UK Accounting Glossary
A stock buyback occurs when a company repurchase their own shares from the marketplace. Companies may decide on a stock buyback if they feel their shares are undervalued. A stock buyback can also occur when companies have excess cash on their balance sheets. Stock buybacks may be executed in the open market at prevailing prices, over an extended period of time. If the stock buyback intends to acquire a large percentage of the available shares, it may be done as a tender offer with shareholders receiving a premium over the market price. By repurchasing all outstanding shares, a stock buyback can be used to turn a public company into a private one.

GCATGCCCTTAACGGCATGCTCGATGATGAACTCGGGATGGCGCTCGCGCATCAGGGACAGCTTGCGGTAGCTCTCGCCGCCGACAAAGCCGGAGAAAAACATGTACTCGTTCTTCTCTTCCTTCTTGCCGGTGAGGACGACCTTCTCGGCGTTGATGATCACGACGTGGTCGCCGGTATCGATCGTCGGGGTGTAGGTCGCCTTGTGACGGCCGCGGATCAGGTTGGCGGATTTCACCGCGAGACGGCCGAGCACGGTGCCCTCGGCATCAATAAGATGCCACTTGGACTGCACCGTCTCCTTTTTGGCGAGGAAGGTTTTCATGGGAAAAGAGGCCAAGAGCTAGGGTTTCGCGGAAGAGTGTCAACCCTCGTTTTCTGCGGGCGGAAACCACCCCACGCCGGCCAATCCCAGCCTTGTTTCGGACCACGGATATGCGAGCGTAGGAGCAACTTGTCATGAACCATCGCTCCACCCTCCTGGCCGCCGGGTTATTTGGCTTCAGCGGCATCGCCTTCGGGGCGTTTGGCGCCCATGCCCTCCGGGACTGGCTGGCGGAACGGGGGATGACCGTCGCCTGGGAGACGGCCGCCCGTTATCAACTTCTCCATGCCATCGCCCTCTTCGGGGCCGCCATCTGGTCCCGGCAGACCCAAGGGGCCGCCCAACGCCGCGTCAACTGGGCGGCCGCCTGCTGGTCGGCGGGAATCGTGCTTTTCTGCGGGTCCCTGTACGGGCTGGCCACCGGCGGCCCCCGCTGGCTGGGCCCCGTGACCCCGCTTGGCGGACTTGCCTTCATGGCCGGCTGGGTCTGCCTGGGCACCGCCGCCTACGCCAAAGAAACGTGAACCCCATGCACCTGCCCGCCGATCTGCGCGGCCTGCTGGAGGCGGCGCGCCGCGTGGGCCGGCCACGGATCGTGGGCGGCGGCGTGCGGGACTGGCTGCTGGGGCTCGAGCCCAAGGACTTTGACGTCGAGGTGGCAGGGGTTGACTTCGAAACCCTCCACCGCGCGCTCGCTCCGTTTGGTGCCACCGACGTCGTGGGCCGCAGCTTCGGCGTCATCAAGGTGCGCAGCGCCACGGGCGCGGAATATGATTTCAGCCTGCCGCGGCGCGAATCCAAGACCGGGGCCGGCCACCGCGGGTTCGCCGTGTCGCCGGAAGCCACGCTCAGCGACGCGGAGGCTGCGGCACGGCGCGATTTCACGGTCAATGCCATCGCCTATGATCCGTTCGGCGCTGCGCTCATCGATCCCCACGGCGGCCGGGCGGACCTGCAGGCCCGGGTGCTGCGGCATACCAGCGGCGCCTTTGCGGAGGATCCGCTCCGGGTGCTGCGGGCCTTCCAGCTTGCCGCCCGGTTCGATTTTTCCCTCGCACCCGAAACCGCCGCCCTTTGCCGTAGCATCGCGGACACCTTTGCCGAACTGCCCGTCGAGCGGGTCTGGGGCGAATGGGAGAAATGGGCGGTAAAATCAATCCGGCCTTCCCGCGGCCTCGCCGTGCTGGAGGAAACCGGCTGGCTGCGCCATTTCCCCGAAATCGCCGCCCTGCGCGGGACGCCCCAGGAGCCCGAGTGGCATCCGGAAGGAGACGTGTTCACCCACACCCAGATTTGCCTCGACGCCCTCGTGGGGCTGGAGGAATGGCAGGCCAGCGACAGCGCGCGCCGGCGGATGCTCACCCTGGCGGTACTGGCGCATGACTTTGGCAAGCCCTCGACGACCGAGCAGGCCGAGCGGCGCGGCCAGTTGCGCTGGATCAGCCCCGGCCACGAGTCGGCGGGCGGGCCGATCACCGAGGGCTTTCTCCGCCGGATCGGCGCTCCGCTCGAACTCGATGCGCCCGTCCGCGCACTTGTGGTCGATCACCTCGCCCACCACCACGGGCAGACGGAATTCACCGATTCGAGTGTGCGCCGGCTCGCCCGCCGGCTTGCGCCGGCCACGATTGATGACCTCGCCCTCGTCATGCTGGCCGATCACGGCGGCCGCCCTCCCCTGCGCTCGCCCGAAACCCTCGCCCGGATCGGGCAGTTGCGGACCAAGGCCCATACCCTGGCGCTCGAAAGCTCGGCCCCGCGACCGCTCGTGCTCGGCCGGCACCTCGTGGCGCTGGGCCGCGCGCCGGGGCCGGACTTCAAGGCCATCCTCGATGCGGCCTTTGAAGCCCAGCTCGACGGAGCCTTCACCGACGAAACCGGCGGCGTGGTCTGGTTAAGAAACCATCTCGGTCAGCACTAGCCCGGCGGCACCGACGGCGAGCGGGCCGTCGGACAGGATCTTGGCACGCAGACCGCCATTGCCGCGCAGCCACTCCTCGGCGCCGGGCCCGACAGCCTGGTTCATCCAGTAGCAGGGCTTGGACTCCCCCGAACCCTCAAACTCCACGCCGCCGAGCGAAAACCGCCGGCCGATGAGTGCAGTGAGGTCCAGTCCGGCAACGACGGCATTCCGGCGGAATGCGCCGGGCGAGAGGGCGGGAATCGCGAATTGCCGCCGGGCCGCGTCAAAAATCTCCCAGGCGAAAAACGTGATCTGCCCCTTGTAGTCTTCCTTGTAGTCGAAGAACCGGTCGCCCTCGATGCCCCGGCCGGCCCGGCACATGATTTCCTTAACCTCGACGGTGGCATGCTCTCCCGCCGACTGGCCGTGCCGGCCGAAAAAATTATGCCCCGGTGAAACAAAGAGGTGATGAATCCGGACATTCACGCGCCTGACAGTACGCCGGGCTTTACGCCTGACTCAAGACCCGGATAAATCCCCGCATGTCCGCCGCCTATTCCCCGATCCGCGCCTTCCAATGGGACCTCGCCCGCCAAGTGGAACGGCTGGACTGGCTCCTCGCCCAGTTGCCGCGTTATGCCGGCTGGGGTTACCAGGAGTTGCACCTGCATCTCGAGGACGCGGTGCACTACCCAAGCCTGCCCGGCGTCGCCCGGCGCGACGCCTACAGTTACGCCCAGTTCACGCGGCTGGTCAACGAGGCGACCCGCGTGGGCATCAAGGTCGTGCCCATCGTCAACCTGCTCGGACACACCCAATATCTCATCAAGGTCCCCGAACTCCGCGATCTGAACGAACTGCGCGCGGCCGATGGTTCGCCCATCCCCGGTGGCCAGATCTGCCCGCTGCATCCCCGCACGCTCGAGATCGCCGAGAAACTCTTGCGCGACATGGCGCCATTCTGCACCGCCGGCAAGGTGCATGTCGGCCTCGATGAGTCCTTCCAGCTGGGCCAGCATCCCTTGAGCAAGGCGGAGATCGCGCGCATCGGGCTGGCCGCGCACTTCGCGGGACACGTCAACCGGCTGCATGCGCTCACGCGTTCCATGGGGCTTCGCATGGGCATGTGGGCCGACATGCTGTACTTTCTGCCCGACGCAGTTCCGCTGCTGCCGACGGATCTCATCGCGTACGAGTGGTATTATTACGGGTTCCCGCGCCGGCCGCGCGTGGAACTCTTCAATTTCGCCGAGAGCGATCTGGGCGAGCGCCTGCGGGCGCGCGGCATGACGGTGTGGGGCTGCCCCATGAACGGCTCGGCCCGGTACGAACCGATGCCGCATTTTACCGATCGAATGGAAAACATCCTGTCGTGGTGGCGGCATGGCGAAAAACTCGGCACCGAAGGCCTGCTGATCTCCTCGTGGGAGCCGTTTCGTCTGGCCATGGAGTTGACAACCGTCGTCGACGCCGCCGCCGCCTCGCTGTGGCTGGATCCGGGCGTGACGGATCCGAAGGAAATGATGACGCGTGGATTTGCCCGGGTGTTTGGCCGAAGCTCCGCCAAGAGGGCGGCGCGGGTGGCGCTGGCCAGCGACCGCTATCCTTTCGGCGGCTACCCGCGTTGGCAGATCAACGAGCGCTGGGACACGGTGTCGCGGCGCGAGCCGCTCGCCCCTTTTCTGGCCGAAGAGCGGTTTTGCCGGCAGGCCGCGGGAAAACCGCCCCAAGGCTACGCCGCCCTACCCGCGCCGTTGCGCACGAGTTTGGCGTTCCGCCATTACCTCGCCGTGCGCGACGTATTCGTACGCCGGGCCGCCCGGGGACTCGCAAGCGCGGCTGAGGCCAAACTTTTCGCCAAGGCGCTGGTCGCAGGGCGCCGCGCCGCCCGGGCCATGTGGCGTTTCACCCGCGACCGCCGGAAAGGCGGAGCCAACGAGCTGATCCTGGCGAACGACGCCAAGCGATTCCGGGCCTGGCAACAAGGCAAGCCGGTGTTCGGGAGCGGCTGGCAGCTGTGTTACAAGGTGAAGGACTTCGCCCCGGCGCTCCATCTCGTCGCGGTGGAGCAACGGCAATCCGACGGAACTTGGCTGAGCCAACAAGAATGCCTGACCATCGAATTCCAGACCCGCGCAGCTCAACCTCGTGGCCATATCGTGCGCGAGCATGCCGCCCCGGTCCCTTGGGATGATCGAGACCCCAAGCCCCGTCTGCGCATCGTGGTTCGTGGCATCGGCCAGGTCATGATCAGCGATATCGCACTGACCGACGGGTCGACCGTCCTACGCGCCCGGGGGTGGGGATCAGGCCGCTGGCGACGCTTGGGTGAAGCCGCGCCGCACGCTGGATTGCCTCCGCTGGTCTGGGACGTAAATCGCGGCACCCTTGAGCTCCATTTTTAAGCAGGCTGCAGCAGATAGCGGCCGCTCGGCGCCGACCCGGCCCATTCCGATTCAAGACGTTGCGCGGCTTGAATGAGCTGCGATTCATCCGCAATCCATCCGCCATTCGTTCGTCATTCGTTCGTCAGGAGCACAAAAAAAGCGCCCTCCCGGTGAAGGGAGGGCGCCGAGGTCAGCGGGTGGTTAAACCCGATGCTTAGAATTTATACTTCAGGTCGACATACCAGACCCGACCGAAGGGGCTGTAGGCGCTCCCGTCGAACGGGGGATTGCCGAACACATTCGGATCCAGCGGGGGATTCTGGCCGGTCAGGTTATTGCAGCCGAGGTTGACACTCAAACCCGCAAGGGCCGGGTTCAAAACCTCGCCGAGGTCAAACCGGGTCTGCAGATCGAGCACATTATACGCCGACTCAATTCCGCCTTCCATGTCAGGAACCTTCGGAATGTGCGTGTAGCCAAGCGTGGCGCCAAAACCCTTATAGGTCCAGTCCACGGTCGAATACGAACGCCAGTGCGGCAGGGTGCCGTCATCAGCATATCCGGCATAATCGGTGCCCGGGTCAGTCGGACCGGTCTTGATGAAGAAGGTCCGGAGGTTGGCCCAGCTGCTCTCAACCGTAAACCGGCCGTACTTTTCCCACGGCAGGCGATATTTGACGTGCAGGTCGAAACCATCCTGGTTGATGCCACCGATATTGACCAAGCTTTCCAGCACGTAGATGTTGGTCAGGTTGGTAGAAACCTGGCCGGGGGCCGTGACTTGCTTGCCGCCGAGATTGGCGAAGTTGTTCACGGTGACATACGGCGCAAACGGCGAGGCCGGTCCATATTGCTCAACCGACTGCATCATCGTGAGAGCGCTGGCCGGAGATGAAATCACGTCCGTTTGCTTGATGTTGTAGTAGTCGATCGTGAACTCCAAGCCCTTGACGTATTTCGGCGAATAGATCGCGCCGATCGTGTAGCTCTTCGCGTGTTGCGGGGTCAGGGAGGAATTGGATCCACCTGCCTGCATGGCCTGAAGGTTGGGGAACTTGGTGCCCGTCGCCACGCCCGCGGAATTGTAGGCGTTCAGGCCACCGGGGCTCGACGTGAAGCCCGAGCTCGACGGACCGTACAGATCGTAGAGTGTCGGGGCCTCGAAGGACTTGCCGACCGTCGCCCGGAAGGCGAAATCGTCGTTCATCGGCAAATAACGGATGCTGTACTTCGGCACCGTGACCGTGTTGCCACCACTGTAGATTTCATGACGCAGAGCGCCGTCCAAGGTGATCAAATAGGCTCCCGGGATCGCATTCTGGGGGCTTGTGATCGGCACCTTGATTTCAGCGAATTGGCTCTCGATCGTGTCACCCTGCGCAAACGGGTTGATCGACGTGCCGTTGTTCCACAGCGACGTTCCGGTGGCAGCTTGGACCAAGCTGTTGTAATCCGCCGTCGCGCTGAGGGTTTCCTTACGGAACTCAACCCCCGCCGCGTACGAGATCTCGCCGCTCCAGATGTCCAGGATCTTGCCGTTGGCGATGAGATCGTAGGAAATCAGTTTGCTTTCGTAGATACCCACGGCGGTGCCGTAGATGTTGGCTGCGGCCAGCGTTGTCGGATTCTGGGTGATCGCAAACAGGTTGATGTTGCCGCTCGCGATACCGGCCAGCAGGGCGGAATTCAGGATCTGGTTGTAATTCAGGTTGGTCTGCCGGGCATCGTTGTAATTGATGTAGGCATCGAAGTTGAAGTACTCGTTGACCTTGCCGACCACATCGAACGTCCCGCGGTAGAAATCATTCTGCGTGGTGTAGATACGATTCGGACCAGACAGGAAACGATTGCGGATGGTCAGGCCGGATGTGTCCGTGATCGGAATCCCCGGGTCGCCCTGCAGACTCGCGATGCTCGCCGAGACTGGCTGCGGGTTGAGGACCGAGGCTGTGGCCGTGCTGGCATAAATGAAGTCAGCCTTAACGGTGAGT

A stock buyback may be viewed as bullish or bearish. Bulls view a stock buyback as putting a floor under the stock price by reducing the supply of shares, while bears see a stock buyback as a sign management can’t put the cash to better use.
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This glossary post was last updated: 5th February 2020.